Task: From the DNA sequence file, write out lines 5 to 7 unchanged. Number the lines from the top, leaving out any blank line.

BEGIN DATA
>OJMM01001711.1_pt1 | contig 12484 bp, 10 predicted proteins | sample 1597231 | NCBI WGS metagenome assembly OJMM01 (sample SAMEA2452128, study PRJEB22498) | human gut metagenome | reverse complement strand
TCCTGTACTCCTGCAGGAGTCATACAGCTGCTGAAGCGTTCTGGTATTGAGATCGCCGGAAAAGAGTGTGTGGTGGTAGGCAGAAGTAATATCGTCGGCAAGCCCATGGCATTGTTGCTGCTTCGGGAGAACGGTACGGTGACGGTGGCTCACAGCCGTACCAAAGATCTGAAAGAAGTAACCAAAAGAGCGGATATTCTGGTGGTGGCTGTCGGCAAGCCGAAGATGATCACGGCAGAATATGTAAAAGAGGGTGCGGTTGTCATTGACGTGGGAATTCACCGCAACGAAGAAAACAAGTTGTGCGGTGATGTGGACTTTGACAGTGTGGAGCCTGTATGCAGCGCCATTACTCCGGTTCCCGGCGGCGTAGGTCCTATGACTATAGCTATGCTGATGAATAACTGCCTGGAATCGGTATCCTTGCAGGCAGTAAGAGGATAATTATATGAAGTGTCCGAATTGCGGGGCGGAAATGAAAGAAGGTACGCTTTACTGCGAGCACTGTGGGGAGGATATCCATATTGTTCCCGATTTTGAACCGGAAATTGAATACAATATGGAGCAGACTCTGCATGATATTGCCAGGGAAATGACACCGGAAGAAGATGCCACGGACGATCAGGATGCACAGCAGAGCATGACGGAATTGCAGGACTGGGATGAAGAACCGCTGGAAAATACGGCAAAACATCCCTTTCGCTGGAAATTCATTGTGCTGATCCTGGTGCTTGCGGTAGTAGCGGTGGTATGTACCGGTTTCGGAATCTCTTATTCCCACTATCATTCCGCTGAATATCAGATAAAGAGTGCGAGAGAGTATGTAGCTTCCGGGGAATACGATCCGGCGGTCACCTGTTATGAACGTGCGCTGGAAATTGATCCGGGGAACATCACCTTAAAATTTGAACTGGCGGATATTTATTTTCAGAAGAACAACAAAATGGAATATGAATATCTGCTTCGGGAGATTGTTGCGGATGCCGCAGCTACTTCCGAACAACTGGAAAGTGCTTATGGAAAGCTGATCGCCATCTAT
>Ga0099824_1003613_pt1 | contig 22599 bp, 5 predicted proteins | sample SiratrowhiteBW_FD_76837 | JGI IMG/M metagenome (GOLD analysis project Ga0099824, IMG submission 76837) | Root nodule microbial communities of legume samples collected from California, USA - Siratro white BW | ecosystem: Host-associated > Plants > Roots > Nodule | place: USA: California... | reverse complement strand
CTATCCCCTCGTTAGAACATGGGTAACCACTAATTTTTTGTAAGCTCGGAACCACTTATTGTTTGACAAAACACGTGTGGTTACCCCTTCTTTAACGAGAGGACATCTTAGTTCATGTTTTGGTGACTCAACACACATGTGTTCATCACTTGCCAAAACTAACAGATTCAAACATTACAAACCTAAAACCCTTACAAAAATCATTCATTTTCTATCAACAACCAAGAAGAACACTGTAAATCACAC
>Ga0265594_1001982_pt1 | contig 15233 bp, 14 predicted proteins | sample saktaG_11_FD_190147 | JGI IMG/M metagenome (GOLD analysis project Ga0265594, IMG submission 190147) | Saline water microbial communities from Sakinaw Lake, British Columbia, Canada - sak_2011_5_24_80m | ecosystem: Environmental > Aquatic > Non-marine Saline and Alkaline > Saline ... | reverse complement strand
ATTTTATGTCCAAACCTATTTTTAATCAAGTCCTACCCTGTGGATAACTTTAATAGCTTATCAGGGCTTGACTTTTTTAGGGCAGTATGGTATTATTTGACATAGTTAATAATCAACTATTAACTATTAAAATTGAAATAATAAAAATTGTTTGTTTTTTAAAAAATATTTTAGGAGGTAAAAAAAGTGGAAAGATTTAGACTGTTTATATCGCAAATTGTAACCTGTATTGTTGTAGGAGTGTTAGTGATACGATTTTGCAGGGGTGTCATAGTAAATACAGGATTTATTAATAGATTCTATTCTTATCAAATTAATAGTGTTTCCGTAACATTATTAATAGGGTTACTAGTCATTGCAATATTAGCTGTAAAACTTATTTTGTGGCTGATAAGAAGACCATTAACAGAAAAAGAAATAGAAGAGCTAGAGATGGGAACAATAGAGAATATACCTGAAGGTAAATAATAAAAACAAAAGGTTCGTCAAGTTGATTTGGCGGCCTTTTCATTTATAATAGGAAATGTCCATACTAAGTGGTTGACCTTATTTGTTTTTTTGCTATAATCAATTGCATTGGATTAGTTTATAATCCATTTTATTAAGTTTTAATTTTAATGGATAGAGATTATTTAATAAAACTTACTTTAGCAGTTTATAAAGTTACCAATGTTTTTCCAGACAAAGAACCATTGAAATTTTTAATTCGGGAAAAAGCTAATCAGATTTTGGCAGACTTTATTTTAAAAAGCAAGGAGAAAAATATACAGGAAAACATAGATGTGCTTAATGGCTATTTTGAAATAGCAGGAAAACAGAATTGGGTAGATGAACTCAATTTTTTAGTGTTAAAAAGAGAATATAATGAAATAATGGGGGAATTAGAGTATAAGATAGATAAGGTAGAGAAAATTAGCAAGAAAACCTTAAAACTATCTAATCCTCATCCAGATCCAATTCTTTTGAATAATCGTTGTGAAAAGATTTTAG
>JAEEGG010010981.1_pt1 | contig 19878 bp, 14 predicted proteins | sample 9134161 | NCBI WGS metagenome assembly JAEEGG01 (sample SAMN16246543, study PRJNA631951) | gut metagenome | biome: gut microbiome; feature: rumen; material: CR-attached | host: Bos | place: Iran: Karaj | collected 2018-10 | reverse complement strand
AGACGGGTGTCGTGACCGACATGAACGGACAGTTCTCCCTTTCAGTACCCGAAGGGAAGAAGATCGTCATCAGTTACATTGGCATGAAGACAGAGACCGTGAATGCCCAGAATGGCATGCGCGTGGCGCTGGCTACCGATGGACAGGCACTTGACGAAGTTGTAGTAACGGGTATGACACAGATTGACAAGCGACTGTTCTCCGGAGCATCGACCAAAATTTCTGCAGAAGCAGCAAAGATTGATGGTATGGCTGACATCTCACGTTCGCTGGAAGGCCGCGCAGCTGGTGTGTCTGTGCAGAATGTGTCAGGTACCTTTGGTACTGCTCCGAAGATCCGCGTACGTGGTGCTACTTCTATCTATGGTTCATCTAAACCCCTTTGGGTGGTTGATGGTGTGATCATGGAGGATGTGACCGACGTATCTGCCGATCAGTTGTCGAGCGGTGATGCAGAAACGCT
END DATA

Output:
>Ga0265594_1001982_pt1 | contig 15233 bp, 14 predicted proteins | sample saktaG_11_FD_190147 | JGI IMG/M metagenome (GOLD analysis project Ga0265594, IMG submission 190147) | Saline water microbial communities from Sakinaw Lake, British Columbia, Canada - sak_2011_5_24_80m | ecosystem: Environmental > Aquatic > Non-marine Saline and Alkaline > Saline ... | reverse complement strand
ATTTTATGTCCAAACCTATTTTTAATCAAGTCCTACCCTGTGGATAACTTTAATAGCTTATCAGGGCTTGACTTTTTTAGGGCAGTATGGTATTATTTGACATAGTTAATAATCAACTATTAACTATTAAAATTGAAATAATAAAAATTGTTTGTTTTTTAAAAAATATTTTAGGAGGTAAAAAAAGTGGAAAGATTTAGACTGTTTATATCGCAAATTGTAACCTGTATTGTTGTAGGAGTGTTAGTGATACGATTTTGCAGGGGTGTCATAGTAAATACAGGATTTATTAATAGATTCTATTCTTATCAAATTAATAGTGTTTCCGTAACATTATTAATAGGGTTACTAGTCATTGCAATATTAGCTGTAAAACTTATTTTGTGGCTGATAAGAAGACCATTAACAGAAAAAGAAATAGAAGAGCTAGAGATGGGAACAATAGAGAATATACCTGAAGGTAAATAATAAAAACAAAAGGTTCGTCAAGTTGATTTGGCGGCCTTTTCATTTATAATAGGAAATGTCCATACTAAGTGGTTGACCTTATTTGTTTTTTTGCTATAATCAATTGCATTGGATTAGTTTATAATCCATTTTATTAAGTTTTAATTTTAATGGATAGAGATTATTTAATAAAACTTACTTTAGCAGTTTATAAAGTTACCAATGTTTTTCCAGACAAAGAACCATTGAAATTTTTAATTCGGGAAAAAGCTAATCAGATTTTGGCAGACTTTATTTTAAAAAGCAAGGAGAAAAATATACAGGAAAACATAGATGTGCTTAATGGCTATTTTGAAATAGCAGGAAAACAGAATTGGGTAGATGAACTCAATTTTTTAGTGTTAAAAAGAGAATATAATGAAATAATGGGGGAATTAGAGTATAAGATAGATAAGGTAGAGAAAATTAGCAAGAAAACCTTAAAACTATCTAATCCTCATCCAGATCCAATTCTTTTGAATAATCGTTGTGAAAAGATTTTAG
>JAEEGG010010981.1_pt1 | contig 19878 bp, 14 predicted proteins | sample 9134161 | NCBI WGS metagenome assembly JAEEGG01 (sample SAMN16246543, study PRJNA631951) | gut metagenome | biome: gut microbiome; feature: rumen; material: CR-attached | host: Bos | place: Iran: Karaj | collected 2018-10 | reverse complement strand